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Director Matthew John Lawrence’s vision of fusing his love of horror movies and punk rock is presented in Uncle Peckerhead, the story of deadbeat musicians willing to drop everything and pursue their own dream of musical recognition.
Said punk act, Duh! consist of band leader and bassist, Judy (Chet Siegel) who ironically is incredibly neurotic and unwilling to lose control of herself, a juxtaposition against the anarchic veins that form the punk movement.
Here it serves well as Judy’s character strives to free herself of her inhibitions and letting go of her self-made constraints.

Accompanying her in the band is deadpan doomsayer drummer, Mel (Ruby McColliister), and socially awkward guitarist and frontman. Max (Jeff Riddle). 

As the trio prepare to hit the road in order to gain enough festival experience to perform at their hometown, they hit a stumbling block in having their van towed away by the repo men.

Just when it appears that they are down on their luck, they have a chance encounter with Peckerhead (David H. Littleton), a seemingly sweet and friendly guy, all too willing to assist them with the use of his own van on the condition that he comes along. 

What could go wrong?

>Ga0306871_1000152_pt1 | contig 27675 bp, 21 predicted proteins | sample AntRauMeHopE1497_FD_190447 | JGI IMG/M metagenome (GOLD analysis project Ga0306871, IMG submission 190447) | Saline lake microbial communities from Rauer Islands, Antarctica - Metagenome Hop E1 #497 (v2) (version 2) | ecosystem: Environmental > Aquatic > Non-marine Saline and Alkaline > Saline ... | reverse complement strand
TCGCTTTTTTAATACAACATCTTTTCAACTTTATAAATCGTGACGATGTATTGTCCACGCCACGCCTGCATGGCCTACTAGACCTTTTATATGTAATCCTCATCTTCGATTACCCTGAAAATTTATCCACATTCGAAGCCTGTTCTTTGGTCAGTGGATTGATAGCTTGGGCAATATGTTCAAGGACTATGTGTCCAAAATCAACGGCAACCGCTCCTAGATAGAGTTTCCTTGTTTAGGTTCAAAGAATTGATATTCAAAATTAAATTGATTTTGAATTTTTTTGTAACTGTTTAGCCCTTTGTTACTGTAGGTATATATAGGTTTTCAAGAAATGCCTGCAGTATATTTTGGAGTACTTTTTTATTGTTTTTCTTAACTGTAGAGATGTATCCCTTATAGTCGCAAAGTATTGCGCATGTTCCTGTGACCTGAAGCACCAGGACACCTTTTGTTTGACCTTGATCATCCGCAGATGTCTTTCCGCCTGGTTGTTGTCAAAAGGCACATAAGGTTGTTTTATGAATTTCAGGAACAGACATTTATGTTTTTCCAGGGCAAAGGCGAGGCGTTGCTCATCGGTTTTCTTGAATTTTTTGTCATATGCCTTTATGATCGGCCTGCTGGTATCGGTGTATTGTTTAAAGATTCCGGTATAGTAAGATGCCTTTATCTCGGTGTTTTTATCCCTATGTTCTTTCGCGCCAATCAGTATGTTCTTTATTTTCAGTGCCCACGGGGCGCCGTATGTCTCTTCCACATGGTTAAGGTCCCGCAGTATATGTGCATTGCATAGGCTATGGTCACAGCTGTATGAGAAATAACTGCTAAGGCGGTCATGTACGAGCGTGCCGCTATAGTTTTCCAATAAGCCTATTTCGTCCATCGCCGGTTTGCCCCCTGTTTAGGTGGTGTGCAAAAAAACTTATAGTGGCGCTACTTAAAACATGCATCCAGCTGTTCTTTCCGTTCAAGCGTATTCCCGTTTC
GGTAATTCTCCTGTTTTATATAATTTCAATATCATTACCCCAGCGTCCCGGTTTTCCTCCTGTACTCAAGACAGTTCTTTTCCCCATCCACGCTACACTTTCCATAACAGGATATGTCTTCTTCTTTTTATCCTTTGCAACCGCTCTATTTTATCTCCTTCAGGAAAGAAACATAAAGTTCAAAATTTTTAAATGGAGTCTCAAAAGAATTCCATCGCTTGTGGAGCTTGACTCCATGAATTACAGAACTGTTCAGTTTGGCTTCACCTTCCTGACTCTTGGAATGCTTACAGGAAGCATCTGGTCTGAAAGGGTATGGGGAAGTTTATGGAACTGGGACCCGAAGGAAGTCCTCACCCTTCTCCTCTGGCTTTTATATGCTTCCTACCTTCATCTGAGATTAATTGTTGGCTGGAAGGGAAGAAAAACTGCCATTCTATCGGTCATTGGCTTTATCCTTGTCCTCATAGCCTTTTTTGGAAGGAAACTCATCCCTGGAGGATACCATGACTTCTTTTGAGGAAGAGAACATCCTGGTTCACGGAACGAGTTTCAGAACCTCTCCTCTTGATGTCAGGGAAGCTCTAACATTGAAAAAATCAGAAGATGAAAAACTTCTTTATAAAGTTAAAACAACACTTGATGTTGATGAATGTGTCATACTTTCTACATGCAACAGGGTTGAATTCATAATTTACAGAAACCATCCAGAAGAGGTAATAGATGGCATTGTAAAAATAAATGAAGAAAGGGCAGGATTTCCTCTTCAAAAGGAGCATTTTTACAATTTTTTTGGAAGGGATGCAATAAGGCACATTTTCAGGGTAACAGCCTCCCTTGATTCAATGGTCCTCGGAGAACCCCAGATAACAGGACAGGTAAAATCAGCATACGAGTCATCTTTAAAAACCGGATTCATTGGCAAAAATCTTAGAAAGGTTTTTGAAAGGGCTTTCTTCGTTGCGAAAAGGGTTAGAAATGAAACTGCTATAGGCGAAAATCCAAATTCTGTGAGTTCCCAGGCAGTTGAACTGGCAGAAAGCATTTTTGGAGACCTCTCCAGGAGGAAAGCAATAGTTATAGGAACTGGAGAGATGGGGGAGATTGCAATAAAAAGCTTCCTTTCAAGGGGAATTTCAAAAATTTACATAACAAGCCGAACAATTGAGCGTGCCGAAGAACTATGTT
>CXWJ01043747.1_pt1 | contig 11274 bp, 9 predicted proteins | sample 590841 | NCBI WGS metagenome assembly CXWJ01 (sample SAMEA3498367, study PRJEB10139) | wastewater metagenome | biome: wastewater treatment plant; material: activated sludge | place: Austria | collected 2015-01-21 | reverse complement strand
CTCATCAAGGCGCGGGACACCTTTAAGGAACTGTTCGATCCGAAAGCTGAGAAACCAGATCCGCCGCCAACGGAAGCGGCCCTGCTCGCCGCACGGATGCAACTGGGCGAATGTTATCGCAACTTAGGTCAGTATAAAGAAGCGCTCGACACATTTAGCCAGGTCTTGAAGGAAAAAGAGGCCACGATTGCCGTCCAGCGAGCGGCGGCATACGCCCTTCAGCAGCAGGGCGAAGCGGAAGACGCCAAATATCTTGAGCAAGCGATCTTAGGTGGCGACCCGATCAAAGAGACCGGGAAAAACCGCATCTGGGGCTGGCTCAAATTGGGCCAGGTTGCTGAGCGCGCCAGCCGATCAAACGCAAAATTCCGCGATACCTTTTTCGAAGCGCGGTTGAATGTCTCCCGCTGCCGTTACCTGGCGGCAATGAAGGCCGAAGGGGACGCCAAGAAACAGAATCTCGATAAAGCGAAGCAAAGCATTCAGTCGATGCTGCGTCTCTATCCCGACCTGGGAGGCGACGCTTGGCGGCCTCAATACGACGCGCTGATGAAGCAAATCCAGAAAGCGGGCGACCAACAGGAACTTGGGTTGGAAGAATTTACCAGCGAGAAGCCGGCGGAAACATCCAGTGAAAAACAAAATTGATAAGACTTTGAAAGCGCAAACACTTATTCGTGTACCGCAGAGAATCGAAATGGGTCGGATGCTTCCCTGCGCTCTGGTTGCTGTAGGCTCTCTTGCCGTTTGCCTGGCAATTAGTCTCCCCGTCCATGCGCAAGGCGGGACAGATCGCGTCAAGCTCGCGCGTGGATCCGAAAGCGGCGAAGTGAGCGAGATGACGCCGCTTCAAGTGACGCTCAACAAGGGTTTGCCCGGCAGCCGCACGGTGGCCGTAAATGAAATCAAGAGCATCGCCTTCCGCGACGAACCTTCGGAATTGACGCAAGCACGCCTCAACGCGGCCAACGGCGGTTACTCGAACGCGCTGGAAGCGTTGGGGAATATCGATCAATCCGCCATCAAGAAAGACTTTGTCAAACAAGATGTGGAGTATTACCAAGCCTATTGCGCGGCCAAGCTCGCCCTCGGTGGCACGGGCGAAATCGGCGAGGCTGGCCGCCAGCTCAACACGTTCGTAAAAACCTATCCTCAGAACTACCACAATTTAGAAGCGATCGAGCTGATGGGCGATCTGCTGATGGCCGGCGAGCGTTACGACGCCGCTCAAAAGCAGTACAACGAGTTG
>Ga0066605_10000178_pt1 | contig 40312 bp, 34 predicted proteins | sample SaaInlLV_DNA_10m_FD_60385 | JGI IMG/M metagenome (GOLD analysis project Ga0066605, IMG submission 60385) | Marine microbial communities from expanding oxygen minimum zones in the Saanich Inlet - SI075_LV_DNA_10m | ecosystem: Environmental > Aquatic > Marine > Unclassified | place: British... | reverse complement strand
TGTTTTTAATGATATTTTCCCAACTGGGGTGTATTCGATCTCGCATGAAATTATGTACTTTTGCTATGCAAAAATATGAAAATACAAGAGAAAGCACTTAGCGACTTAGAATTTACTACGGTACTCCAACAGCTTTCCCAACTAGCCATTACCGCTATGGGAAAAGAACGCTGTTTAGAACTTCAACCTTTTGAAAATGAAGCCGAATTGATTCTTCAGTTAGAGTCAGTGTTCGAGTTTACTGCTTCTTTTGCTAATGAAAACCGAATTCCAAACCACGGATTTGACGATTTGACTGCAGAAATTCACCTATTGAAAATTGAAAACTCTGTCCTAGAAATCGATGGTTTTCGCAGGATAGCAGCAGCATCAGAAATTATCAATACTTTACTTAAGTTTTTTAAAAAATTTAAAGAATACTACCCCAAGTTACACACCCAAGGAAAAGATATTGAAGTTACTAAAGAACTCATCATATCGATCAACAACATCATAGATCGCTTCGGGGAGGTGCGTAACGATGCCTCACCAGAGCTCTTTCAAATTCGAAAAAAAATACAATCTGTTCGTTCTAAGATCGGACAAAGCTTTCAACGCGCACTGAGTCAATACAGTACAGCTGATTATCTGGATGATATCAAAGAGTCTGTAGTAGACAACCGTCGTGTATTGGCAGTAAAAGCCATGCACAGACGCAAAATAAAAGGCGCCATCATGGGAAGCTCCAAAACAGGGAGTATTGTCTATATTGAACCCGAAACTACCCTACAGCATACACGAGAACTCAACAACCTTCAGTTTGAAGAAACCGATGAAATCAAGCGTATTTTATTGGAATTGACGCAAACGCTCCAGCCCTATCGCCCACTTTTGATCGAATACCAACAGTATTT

The fact that Peckhead happens to transform into a blood-sucking demon at the stroke of midnight, may cause some mishap along the way.

Lawrence does his best to tap into the kind of movie that you would watch with mates over a beer and some pizza, riffing on some cool, bloody, and gore-tastic vibes and in many ways he satiates the needs of the salivating horror enthusiasts, but there is something a little off key and jarring in its presentation.

When it works, the energy of the group are positively buzzing and the effects and gore on screen are suitably macabre with a hint of dark humour, a testament to the comedic talent involved.
The problem is on the down beats, the sizzle is lost and it falls flat, so the audience can feel like there’s a dead weight being dragged along to the film’s conclusion, which is painful in a non-pleasurable way.

The Prognosis:

If it’s cheap beer, decent food, and a bloody enjoyable ride you’re after, then Uncle Peckerhead has your back. 

If you want a bit more of a fine-dining experience in your horror serving, then this ain’t your kind of movie.

Best to keep on the good side of Peckerhead, let the good times roll, find your rhythm and let loose.

  • Saul Muerte